Jukka-Pekka Saraste took the audience on three Nordic journeys in Rotterdam, including one with Boris Giltburg in a dazzling rendition of Grieg’s Piano Concerto. The Finnish conductor transported the audience to the country of his birth: first, through an ethereal soundscape by Kaija Saariaho; and later, with a sweeping performance of Sibelius’ Symphony no. 2 in D major.

Jukka-Pekka Saraste © WDR | Thomas Kost
Jukka-Pekka Saraste
© WDR | Thomas Kost

Instead of Nico Muhly’s Mixed Messages, Saraste turned the programme into a completely Scandinavian affair. He opened instead with Kaija Saariaho’s Le Ciel d’Hiver. Adapted from the middle movement of her symphonic work Orion, this piece offered both an adventurous soundscape and a fine-tuning to the Rotterdam Phil’s vibrant wind colours.

With rigorously kept tempi and rare, expressive outbursts, Saraste led the orchestra through Saariaho's hypnotic world. The piano’s notes glistened mysteriously like far away stars. The celesta’s punctuated notes and the piccolo contributed to Saariaho’s trademark ethereal musical cosmos. This was quite an unusual opening, yet an effective intro with its unusual spectral texture.

After his sensational debut two years ago, Giltburg returned to Rotterdam for another unforgettable performance, this time with Grieg’s Piano Concerto in A minor. As he manoeuvered the orchestra through the Allegro molto moderato, Giltburg demonstrated his technical skills. The soloist hunched forward over the keys, slightly theatrical in his sideways swaying and nodding of the head, but ever so elegant. He displayed his virtuosity in the cadenza, where through defined phrasing, he distinctly charged each of Grieg’s notes. His pedal use generated a sonorous depth complementing the cellos.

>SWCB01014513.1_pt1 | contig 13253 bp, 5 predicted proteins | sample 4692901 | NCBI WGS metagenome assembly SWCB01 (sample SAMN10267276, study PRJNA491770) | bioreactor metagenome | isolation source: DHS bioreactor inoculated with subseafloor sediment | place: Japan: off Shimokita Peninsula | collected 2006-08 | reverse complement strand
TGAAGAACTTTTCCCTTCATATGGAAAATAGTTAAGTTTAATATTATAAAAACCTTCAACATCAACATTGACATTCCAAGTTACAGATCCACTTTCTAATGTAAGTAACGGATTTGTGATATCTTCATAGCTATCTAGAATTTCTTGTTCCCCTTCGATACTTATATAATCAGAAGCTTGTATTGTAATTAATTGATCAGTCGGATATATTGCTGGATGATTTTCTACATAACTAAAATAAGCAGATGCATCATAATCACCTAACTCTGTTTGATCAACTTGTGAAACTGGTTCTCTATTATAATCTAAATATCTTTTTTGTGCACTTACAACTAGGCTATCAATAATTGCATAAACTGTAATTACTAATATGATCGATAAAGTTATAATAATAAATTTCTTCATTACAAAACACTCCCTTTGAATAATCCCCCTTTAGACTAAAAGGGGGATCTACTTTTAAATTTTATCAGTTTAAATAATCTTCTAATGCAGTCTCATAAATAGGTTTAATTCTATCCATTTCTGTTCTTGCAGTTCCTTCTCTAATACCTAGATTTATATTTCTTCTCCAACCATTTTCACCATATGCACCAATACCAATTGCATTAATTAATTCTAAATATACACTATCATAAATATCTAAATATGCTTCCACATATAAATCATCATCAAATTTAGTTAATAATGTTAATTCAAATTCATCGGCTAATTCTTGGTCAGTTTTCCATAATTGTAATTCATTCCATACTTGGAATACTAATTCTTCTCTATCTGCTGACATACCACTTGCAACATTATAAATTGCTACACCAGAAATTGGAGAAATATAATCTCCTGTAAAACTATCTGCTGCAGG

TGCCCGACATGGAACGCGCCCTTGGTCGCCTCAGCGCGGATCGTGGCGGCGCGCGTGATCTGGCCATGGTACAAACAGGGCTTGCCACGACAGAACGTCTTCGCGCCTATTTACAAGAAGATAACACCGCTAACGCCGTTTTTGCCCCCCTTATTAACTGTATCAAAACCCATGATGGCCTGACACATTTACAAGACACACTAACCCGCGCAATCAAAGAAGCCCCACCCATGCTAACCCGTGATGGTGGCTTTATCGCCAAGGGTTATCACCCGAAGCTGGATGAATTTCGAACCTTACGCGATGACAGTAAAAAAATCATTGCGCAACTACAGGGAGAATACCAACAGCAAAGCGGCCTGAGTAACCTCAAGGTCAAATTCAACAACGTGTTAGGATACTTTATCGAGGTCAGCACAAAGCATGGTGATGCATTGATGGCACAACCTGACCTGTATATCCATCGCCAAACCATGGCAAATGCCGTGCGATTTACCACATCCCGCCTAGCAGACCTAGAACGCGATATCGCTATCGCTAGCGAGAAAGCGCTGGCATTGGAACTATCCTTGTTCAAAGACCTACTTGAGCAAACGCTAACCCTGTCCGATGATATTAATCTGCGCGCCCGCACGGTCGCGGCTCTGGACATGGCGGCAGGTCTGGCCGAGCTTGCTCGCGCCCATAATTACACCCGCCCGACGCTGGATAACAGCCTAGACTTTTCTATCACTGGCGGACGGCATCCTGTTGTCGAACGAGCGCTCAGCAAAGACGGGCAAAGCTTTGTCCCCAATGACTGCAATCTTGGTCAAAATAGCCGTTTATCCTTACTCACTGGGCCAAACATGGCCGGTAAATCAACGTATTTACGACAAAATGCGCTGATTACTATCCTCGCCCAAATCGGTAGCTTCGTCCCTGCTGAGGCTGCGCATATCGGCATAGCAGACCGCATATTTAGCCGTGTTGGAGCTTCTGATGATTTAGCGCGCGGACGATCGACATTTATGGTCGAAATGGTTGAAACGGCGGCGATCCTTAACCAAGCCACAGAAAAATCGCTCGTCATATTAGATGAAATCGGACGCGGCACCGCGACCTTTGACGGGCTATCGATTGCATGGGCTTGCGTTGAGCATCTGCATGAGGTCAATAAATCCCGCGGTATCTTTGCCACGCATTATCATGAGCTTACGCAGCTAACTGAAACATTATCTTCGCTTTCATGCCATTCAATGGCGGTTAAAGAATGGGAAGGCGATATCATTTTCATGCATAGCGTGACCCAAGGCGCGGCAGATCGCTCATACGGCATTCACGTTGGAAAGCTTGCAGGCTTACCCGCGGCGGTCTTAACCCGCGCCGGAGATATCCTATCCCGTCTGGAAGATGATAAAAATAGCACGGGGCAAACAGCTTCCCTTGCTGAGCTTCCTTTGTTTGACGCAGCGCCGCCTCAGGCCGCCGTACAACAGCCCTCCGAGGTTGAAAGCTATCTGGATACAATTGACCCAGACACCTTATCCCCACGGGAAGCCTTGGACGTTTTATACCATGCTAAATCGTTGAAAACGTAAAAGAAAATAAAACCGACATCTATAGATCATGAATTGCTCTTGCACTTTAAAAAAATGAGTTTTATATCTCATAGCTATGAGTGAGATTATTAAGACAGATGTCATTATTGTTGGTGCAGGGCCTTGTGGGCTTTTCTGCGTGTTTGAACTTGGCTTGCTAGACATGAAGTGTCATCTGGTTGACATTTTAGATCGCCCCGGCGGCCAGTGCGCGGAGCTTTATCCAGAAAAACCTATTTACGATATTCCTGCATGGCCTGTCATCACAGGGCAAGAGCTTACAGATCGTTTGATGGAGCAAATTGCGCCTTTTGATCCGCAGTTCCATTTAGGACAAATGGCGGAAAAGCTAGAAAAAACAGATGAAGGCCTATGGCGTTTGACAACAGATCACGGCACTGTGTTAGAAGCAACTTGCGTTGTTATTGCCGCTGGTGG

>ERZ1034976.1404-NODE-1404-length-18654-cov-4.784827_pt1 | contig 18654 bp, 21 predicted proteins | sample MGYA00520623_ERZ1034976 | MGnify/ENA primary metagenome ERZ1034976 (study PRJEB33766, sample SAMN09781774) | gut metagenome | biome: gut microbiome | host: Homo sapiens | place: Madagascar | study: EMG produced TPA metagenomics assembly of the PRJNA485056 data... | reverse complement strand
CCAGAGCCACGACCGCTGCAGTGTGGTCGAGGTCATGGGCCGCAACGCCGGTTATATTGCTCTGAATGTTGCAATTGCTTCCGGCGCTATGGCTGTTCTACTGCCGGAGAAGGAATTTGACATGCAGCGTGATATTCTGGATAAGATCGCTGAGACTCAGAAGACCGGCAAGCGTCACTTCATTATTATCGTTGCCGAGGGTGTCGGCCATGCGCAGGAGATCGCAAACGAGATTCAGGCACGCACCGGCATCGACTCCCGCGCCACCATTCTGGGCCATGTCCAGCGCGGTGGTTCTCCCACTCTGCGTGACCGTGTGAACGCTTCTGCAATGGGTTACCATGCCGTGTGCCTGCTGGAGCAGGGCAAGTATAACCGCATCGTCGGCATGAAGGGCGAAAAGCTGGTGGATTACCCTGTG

In the Adagio, Saraste sustained a simmering suspense from the strings. As Giltburg demonstrated a subdued tone, a calm took hold of the audience. In the concluding movement, the pianist charged through the manic passages. The flute solo contrasted effectively with necessary lightness. For the encore, Giltburg returned with a piano transcription of a Sibelius waltz.

After the break, Saraste led the orchestra through Sibelius’ Second Symphony. In the opening movement, the strings produced a rarified transparency that evoked images of icy winds blowing over snowy plains. Saraste conducted like a reserved gentleman: always in control with but a few wild gestures and exuding a collected calm, even during Sibelius’ fiercest moments. He expertly layered the composer’s icy tension. Visibly engrossed by the Rotterdam Philharmonic’s sound, Saraste sustained a fragile suspense in his ceaseless momentum as he continued with the second movement Tempo andante. Here Saariaho’s soundscape connected to Sibelius.

In the Vivacissimo the musical snow flurries turned into an outright blizzard. On the oboe, Remco de Vries offered a strikingly nuanced contrast to the upbeat energy. Sibelius composed this work in Italy, and in this rapid third movement the cheerfulness of Italian opera resonated. Without interruption, Saraste launched the triumphant theme of the final movement. Brass pulsated and with their glow established a golden hue. Basses continued to throb. Again the strings produced that rarified sound from the opening movement. Cellos produced a resounding depth as, with great suspense, Saraste led the orchestra through Sibelius’ finale.

Besides Giltburg’s superlative play, Saraste’s Sibelius swept you off your feet.